MORRISTOWN, NJ- As the leading cause of death in the world, cancer does not discriminate. It claims lives of young, old, black and white. However, Tuesday morning, October 2nd, the American Cancer Society presented a groundbreaking study at the Morristown Medical Center that may help prevent the disease in the foreseeable future.

The Atlantic Health System, Realogy Corporation and The Greater Morristown and Madison Area YMCAs all partnered with the American Cancer Society and are looking for participants in the northwestern New Jersey area for the study.

In attendance at the event were Brian Slomovitz, Medical Director of Oncology Research at Atlantic Health, David Weaving, Executive Vice President at Realogy Corporation, Sue Bowens, Director of Marketing at the Greater Morristown YMCA, Robert Conley, Mayor of Madison and Vice President of Operations at the Madison Area YMCA, Congressmen Rodney Frelinghuysen and Leonard Lance and cancer survivors Francine Saliter and Jane Rubin.

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“We need your help. It is so important for the community,” said Robin Albers, Regional Vice President of the American Cancer Society.

The study is called the Cancer Prevention Study-3 (CPS-3) and its goal is to better understand the lifestyle, environmental and genetic factors that cause or prevent cancer. While similar studies have been taking place for decades, researchers hope this one finds more information that can really benefit people and save lives.  The American Cancer Society’s Department of Epidemiology & Surveillance Research is recruiting 300,000 adults across the U.S. and Puerto Rico for this study.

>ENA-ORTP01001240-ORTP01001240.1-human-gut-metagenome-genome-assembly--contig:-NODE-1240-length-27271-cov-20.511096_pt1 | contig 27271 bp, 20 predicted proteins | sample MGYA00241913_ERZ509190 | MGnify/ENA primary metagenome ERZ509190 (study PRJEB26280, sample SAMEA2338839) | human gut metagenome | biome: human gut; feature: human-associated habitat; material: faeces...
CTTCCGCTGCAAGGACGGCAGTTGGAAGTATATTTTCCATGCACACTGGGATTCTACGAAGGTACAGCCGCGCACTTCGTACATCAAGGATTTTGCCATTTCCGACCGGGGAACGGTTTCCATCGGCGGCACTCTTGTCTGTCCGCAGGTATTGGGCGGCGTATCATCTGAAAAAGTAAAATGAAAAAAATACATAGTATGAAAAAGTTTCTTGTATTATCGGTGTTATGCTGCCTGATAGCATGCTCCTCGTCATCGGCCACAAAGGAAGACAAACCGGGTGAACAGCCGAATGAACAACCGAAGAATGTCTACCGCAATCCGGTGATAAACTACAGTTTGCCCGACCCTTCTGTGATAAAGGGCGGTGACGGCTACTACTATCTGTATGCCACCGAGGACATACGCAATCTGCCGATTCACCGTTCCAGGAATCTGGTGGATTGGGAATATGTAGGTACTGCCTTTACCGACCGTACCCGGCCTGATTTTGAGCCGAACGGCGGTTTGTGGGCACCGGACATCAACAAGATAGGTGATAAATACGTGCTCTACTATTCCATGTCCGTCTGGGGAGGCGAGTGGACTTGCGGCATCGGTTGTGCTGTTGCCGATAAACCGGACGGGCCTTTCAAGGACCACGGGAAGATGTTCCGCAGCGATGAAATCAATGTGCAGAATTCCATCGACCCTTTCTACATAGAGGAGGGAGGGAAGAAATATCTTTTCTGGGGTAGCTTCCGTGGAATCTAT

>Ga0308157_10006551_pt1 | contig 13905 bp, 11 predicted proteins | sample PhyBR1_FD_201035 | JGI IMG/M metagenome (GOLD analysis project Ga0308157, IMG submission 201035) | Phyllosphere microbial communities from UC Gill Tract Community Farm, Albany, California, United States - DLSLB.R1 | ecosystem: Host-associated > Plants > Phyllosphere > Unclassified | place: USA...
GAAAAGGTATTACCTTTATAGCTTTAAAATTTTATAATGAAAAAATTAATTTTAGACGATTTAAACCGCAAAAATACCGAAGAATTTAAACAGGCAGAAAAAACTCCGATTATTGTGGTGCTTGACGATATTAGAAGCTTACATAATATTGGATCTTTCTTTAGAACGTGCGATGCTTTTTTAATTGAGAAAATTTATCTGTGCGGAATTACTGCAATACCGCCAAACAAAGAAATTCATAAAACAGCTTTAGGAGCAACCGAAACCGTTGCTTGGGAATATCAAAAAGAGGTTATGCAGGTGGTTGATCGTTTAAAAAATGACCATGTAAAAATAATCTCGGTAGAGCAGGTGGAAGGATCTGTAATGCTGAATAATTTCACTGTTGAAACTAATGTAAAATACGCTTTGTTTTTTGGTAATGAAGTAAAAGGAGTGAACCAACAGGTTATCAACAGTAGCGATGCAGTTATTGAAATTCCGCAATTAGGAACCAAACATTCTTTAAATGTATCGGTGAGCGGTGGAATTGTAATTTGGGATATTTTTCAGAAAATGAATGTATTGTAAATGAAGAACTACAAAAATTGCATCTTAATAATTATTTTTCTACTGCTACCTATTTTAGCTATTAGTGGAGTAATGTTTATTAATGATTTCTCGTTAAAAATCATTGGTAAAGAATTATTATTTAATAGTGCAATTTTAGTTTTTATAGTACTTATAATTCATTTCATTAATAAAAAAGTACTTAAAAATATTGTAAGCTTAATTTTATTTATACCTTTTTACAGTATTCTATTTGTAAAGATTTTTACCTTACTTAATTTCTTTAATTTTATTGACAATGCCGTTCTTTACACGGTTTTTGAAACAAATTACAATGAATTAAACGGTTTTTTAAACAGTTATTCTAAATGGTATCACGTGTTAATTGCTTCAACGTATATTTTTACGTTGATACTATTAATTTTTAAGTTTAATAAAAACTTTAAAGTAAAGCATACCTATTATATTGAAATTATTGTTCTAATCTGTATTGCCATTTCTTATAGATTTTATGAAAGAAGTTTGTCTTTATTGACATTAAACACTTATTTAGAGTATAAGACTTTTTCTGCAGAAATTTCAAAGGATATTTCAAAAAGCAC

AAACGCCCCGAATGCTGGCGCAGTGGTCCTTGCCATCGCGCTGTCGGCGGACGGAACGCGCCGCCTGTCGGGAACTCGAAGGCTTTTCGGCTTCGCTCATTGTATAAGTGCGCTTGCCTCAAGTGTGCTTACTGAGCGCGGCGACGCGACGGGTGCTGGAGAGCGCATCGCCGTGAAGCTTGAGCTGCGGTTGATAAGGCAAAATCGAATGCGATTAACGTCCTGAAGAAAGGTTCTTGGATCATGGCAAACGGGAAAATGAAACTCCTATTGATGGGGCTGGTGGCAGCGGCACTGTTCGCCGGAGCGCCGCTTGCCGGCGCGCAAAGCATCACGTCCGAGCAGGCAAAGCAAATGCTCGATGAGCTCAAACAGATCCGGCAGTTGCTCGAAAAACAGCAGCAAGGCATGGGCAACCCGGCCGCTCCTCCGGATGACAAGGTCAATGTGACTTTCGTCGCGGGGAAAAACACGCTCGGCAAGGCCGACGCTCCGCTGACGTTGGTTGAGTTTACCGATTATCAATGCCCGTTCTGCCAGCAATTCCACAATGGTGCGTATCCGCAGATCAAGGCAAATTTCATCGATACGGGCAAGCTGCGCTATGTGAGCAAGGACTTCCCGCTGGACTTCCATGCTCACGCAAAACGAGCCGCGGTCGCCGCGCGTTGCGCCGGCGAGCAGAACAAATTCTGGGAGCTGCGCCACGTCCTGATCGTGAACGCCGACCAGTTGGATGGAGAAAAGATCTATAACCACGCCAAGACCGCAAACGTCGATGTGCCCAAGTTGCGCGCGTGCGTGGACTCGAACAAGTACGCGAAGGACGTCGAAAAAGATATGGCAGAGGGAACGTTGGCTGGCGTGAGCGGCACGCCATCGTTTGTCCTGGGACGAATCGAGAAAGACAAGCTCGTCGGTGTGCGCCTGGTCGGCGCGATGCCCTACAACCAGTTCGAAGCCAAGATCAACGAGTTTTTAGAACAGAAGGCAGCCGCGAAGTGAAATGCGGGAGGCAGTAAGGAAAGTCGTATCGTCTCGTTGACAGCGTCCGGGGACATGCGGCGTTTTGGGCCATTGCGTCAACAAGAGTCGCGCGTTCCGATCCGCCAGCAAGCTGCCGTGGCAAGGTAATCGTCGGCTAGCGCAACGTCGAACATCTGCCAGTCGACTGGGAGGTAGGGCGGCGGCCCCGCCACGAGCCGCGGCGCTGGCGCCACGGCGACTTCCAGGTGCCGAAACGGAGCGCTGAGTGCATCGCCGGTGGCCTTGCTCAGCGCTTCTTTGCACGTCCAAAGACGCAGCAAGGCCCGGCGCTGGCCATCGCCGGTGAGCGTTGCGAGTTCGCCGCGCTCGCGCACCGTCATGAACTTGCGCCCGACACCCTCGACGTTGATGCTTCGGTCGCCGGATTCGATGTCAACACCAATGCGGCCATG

Men and women who are between the ages of 30 and 65 and have never been diagnosed with cancer are eligible to sign up. To enroll, individuals provide a waist measurement, give a small blood sample and complete a baseline and enrollment survey. Over the course of the study, participants will be asked to fill out follow-up surveys every few years for the next 20-30 years.  To sign up go to or call toll free1- (888)-604-5888.

Saliter was elated about the new study. She pledged her full support to the research and believes it has the potential to save many lives.  

“No one should ever have to give a diagnosis of cancer or to live in fear of a diagnosis,” she said. “This is a call to action for all of us to stand up and be a champion against this disease.”

Congressman Leonard Lance, who serves on the Health Subcommittee, said he was extremely proud to see the new study created. Lance, who sponsored the Recalcitrant Cancer Act, which was recently approved by Congress, supports CPS-3 and hopes it can help stop the deadly disease.  

“With our highly diverse population here in New Jersey this is an excellent place to conduct the study,” Lance said. “I hope that this grassroots effort yields answers to the many questions that we have about the nature of cancer.”